Commenced in January 2007
Frequency: Monthly
Edition: International
Paper Count: 2

Search results for: Clare Watsford

2 What Do Young People Seeking Professional Help Want and Expect From Therapy?

Authors: Clare Watsford, Debra Rickwood

Abstract:

Client expectations and preferences about therapy represent an important area of investigation as research shows they are linked to engagement in therapy and therapy outcomes. Studies examining young people-s expectations and preferences of therapy remain a neglected area of research. The present study explored what expectations and preferences young people seeking professional help held regarding: their role as a client, their therapist-s role, their therapeutic outcomes, and the processes of therapy. Gender and age differences were also examined. Participants included 188 young people aged 12-25 who completed a survey while attending their initial session at a youth mental health service. Data were analysed using quantitative methods. Results found the young people held significantly more pessimistic expectations around therapy when compared to what they had wanted therapy to be like. Few age and gender differences were found. Results highlight the importance of a collaborative therapy approach when working with young people.

Keywords: Client expectations, mental health services, preferences, young people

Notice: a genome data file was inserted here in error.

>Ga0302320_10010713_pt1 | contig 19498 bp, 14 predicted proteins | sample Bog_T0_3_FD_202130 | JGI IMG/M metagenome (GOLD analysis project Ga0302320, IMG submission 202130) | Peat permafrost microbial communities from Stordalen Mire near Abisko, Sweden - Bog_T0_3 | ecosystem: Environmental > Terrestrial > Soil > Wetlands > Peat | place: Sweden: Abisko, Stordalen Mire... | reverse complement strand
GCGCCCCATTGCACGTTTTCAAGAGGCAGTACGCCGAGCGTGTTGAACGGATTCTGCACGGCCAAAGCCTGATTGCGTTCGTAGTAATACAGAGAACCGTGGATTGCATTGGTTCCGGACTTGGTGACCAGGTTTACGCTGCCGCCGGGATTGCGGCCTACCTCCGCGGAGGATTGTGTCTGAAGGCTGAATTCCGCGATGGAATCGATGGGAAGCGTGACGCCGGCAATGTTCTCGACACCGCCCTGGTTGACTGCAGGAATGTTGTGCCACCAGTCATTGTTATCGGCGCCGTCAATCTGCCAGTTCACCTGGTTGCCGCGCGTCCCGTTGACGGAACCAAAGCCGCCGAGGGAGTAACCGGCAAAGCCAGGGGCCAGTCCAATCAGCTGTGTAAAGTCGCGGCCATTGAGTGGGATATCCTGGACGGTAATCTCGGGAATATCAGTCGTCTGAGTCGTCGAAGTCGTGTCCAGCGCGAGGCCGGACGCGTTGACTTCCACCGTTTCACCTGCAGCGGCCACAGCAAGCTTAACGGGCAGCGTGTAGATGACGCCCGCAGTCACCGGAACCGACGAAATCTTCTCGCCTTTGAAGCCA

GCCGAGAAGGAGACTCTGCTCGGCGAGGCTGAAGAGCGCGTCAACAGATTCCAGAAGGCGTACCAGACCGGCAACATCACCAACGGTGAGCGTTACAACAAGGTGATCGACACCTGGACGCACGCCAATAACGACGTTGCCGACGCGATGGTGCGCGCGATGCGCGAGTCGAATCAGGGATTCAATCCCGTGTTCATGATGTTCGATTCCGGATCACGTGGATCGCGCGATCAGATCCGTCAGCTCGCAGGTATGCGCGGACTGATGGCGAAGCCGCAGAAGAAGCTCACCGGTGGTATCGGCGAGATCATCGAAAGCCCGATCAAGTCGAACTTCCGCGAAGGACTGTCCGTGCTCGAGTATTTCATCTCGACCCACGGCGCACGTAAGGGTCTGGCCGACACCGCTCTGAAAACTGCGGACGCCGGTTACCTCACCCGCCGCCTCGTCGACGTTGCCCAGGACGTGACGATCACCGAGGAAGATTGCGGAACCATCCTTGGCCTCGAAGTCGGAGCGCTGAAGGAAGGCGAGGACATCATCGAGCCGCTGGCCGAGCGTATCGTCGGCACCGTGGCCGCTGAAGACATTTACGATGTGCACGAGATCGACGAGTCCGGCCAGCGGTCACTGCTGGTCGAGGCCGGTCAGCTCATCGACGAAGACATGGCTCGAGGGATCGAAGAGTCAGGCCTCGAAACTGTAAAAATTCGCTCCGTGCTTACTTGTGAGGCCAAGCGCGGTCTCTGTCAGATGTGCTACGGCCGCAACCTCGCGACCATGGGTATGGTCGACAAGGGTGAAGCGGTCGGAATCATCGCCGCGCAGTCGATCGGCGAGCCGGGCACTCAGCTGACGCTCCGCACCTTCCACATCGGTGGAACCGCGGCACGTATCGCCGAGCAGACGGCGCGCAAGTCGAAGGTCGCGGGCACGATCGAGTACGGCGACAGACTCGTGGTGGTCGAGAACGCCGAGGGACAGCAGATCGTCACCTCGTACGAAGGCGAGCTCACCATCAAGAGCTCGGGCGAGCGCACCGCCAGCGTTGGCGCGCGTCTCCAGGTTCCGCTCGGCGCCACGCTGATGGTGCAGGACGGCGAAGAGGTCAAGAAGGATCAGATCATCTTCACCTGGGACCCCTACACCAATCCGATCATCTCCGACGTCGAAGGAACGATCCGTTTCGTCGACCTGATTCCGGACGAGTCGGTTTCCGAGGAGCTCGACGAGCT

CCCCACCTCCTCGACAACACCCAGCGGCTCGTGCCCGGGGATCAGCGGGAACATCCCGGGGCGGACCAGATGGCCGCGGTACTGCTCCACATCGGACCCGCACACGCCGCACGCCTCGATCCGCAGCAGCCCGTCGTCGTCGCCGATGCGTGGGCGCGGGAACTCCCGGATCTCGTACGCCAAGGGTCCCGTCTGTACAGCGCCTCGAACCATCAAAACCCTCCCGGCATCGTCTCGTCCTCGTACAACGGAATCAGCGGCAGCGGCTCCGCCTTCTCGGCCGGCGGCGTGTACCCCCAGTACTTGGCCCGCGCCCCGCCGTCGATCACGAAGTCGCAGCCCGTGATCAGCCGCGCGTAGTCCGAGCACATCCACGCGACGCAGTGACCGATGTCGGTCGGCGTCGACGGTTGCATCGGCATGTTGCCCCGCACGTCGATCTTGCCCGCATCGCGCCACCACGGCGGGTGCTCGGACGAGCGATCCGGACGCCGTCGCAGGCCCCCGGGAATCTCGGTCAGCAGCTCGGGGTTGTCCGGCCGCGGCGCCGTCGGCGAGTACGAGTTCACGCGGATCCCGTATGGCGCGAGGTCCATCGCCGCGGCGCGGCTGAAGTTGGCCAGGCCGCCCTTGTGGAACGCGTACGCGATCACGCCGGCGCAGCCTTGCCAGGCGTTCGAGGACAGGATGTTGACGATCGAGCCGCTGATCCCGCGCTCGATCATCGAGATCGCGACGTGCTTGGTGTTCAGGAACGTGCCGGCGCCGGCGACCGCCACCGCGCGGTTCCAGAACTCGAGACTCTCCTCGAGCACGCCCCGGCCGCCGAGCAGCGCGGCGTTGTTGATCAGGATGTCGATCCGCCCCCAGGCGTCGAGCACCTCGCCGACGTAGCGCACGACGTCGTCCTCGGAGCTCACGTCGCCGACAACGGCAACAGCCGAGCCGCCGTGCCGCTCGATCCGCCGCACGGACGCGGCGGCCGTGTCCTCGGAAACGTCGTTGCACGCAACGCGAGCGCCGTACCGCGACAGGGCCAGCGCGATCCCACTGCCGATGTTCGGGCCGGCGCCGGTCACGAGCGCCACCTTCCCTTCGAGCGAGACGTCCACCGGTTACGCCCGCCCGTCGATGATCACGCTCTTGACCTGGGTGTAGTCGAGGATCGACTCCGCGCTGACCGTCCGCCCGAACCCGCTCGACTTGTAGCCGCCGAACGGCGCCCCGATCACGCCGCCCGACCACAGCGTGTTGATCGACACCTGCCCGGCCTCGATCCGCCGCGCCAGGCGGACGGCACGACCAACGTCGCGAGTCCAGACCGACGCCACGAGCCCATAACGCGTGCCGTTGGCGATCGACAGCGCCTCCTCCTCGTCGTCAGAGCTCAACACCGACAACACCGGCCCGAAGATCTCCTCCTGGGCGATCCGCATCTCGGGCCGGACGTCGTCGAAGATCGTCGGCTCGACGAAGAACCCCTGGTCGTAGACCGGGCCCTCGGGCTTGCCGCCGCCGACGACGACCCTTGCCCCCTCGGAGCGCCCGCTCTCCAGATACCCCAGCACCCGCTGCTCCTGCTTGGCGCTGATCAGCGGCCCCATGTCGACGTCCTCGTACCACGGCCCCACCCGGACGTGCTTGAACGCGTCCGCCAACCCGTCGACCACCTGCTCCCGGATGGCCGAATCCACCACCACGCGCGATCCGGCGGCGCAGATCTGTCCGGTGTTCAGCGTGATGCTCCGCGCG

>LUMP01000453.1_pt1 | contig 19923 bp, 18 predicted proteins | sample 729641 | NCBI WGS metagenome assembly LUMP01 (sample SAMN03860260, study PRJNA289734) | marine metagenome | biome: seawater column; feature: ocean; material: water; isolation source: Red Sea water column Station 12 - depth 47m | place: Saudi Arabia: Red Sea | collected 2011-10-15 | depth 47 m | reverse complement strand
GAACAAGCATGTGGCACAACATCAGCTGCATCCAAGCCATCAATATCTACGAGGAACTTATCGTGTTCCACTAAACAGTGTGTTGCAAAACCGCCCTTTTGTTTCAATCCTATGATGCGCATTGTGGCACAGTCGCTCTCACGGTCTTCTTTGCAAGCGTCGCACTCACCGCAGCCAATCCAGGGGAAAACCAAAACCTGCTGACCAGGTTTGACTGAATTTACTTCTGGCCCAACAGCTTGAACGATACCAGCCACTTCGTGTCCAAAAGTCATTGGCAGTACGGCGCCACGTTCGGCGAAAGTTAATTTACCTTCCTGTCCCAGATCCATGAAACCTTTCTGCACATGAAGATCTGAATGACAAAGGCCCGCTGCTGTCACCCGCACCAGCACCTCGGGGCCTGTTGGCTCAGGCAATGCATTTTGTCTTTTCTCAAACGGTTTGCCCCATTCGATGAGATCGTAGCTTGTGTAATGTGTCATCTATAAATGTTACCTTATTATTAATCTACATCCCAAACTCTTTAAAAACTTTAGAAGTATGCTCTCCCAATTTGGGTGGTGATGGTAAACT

Procedia APA BibTeX Chicago EndNote Harvard JSON MLA RIS XML ISO 690 PDF Downloads 1331
1 Tom Stoppard: The Amorality of the Artist

Authors: Majeed Mohammed Midhin, Clare Finburgh

Abstract:

To maintain a healthy balanced loyalty, whether to art or society, posits a debatable issue. The artist is always on the look out for the potential tension between those two realms. Therefore, one of the most painful dilemmas the artist finds is how to function in a society without sacrificing the aesthetic values of his/her work. In other words, the life-long awareness of failure which derives from the concept of the artist as caught between unflattering social realities and the need to invent genuine art forms becomes a fertilizing soil for the artists to be tackled. Thus, within the framework of this dilemma, the question of the responsibility of the artist and the relationship of the art to politics will be illuminating. To a larger extent, however, in drama, this dilemma is represented by the fictional characters of the play. The present paper tackles the idea of the amorality of the artist in selected plays by Tom Stoppard. However, Stoppard’s awareness of his situation as a refugee has led him to keep at a distance from politics. He tried hard to avoid any intervention into the realms of political debate, especially in his earliest work. On the one hand, it is not meant that he did not interest in politics as such, but rather he preferred to question it than to create a fixed ideological position. On the other hand, Stoppard’s refusal to intervene in politics is ascribed to his feeling of gratitude to Britain where he settled. As a result, Stoppard has frequently been criticized for a lack of political engagement and also for not leaning too much for the left when he does engage. His reaction to these public criticisms finds expression in his self-conscious statements which defensively stressed the artifice of his work. He, like Oscar Wilde thinks that the responsibility of the artist is devoted to the realm of his/her art. Consequently, his consciousness for the role of the artist is truly reflected in his two plays, Artist Descending a Staircase (1972) and Travesties (1974).

Keywords: Amorality, responsibility, politics, ideology.

Procedia APA BibTeX Chicago EndNote Harvard JSON MLA RIS XML ISO 690 PDF Downloads 1339